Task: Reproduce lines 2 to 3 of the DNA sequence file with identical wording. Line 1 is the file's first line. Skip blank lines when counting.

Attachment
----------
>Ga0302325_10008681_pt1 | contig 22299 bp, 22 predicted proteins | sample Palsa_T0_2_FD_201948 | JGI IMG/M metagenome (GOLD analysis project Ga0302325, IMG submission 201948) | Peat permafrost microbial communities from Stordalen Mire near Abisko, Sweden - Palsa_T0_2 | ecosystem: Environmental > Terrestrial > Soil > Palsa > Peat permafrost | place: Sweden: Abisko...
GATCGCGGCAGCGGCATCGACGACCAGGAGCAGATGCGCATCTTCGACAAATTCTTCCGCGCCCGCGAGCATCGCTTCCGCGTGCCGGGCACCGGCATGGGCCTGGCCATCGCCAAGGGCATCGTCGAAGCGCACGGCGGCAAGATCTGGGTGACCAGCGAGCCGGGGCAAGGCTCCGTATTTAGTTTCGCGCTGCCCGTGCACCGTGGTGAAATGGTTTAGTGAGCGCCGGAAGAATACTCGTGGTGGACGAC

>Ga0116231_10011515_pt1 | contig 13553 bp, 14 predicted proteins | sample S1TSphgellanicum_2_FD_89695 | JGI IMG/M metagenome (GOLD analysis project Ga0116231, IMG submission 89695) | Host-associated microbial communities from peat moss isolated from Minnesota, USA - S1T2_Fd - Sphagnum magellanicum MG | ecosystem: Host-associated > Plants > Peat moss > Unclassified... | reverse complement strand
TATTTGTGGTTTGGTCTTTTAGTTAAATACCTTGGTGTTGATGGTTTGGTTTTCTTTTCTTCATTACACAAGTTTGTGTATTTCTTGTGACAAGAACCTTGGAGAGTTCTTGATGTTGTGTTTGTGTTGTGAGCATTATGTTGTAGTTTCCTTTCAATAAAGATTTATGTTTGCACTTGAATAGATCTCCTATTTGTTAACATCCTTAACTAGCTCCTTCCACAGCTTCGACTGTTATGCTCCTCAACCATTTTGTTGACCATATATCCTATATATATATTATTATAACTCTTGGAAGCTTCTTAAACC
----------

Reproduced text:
GATCGCGGCAGCGGCATCGACGACCAGGAGCAGATGCGCATCTTCGACAAATTCTTCCGCGCCCGCGAGCATCGCTTCCGCGTGCCGGGCACCGGCATGGGCCTGGCCATCGCCAAGGGCATCGTCGAAGCGCACGGCGGCAAGATCTGGGTGACCAGCGAGCCGGGGCAAGGCTCCGTATTTAGTTTCGCGCTGCCCGTGCACCGTGGTGAAATGGTTTAGTGAGCGCCGGAAGAATACTCGTGGTGGACGAC

>Ga0116231_10011515_pt1 | contig 13553 bp, 14 predicted proteins | sample S1TSphgellanicum_2_FD_89695 | JGI IMG/M metagenome (GOLD analysis project Ga0116231, IMG submission 89695) | Host-associated microbial communities from peat moss isolated from Minnesota, USA - S1T2_Fd - Sphagnum magellanicum MG | ecosystem: Host-associated > Plants > Peat moss > Unclassified... | reverse complement strand